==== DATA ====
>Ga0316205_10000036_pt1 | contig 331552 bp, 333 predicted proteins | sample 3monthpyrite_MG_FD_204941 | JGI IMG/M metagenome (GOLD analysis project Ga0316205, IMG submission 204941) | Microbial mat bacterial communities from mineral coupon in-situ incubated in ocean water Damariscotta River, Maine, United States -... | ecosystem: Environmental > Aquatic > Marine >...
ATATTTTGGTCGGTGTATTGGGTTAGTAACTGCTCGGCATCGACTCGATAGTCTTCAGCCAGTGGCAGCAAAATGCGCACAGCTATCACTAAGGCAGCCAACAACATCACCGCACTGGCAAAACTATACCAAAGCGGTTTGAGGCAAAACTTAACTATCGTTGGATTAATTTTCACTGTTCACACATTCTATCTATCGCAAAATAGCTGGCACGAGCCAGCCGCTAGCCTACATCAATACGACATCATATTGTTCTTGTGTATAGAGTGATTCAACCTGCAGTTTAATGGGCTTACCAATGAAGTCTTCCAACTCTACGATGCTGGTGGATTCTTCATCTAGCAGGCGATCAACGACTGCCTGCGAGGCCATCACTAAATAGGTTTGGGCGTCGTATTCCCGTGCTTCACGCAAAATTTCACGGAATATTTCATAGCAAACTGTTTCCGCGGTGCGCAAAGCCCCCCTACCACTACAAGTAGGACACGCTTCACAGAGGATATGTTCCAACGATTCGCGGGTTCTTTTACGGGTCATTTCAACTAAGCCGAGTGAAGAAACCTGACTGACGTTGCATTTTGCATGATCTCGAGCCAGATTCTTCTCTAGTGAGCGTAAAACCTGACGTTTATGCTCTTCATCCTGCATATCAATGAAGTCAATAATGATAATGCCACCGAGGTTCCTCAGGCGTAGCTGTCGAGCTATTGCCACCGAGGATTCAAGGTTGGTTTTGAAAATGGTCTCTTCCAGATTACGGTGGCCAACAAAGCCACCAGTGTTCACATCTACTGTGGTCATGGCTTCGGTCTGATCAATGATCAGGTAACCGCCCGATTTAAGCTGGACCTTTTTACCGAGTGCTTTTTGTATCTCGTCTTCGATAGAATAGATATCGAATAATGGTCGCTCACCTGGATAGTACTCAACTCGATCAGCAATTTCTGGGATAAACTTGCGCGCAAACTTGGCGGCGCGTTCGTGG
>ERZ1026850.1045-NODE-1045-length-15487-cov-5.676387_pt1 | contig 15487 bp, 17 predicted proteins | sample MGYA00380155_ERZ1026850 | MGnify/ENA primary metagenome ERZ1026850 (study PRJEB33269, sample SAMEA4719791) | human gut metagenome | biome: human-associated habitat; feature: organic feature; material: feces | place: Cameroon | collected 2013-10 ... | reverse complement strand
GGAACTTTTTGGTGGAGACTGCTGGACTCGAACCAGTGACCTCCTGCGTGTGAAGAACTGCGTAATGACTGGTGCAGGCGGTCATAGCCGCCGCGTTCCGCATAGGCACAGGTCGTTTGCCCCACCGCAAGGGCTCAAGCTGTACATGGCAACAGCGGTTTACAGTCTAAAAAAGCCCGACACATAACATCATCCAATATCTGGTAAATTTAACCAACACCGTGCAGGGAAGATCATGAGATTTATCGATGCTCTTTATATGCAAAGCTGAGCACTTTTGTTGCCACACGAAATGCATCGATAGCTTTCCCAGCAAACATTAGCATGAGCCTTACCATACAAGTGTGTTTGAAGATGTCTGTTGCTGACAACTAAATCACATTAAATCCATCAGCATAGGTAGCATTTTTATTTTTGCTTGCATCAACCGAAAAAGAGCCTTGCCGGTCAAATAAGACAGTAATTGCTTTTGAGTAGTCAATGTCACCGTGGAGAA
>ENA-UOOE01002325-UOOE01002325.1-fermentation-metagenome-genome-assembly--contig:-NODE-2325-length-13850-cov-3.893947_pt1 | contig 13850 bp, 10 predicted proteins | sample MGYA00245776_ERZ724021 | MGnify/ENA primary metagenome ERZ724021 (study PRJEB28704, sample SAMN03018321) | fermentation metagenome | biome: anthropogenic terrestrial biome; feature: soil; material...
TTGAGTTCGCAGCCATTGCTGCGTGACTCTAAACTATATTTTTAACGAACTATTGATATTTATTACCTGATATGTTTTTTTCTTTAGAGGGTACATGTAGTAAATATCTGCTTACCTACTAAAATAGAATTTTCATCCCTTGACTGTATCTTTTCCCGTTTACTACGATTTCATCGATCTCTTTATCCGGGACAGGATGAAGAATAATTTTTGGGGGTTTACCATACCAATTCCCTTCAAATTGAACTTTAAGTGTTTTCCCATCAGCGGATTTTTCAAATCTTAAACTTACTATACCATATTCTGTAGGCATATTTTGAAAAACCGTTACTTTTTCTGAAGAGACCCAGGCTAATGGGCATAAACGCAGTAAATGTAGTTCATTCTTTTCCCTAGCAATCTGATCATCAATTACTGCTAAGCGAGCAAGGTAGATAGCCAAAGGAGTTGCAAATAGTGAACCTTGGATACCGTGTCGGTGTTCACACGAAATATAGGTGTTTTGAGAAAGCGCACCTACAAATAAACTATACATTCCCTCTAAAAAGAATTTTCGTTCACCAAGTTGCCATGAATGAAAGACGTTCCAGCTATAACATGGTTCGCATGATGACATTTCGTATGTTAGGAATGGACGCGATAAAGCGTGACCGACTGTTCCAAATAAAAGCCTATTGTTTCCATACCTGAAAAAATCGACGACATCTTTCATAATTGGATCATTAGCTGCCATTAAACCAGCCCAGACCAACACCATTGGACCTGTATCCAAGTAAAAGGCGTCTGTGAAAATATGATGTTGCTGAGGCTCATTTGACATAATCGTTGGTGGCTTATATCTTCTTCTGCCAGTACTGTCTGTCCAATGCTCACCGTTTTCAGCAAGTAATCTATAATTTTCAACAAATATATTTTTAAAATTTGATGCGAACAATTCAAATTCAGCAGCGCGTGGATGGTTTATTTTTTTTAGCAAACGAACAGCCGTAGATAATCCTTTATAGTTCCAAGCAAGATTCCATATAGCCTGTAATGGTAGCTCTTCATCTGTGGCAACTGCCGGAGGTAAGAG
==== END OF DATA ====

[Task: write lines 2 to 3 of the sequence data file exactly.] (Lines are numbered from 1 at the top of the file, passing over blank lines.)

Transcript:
ATATTTTGGTCGGTGTATTGGGTTAGTAACTGCTCGGCATCGACTCGATAGTCTTCAGCCAGTGGCAGCAAAATGCGCACAGCTATCACTAAGGCAGCCAACAACATCACCGCACTGGCAAAACTATACCAAAGCGGTTTGAGGCAAAACTTAACTATCGTTGGATTAATTTTCACTGTTCACACATTCTATCTATCGCAAAATAGCTGGCACGAGCCAGCCGCTAGCCTACATCAATACGACATCATATTGTTCTTGTGTATAGAGTGATTCAACCTGCAGTTTAATGGGCTTACCAATGAAGTCTTCCAACTCTACGATGCTGGTGGATTCTTCATCTAGCAGGCGATCAACGACTGCCTGCGAGGCCATCACTAAATAGGTTTGGGCGTCGTATTCCCGTGCTTCACGCAAAATTTCACGGAATATTTCATAGCAAACTGTTTCCGCGGTGCGCAAAGCCCCCCTACCACTACAAGTAGGACACGCTTCACAGAGGATATGTTCCAACGATTCGCGGGTTCTTTTACGGGTCATTTCAACTAAGCCGAGTGAAGAAACCTGACTGACGTTGCATTTTGCATGATCTCGAGCCAGATTCTTCTCTAGTGAGCGTAAAACCTGACGTTTATGCTCTTCATCCTGCATATCAATGAAGTCAATAATGATAATGCCACCGAGGTTCCTCAGGCGTAGCTGTCGAGCTATTGCCACCGAGGATTCAAGGTTGGTTTTGAAAATGGTCTCTTCCAGATTACGGTGGCCAACAAAGCCACCAGTGTTCACATCTACTGTGGTCATGGCTTCGGTCTGATCAATGATCAGGTAACCGCCCGATTTAAGCTGGACCTTTTTACCGAGTGCTTTTTGTATCTCGTCTTCGATAGAATAGATATCGAATAATGGTCGCTCACCTGGATAGTACTCAACTCGATCAGCAATTTCTGGGATAAACTTGCGCGCAAACTTGGCGGCGCGTTCGTGG
>ERZ1026850.1045-NODE-1045-length-15487-cov-5.676387_pt1 | contig 15487 bp, 17 predicted proteins | sample MGYA00380155_ERZ1026850 | MGnify/ENA primary metagenome ERZ1026850 (study PRJEB33269, sample SAMEA4719791) | human gut metagenome | biome: human-associated habitat; feature: organic feature; material: feces | place: Cameroon | collected 2013-10 ... | reverse complement strand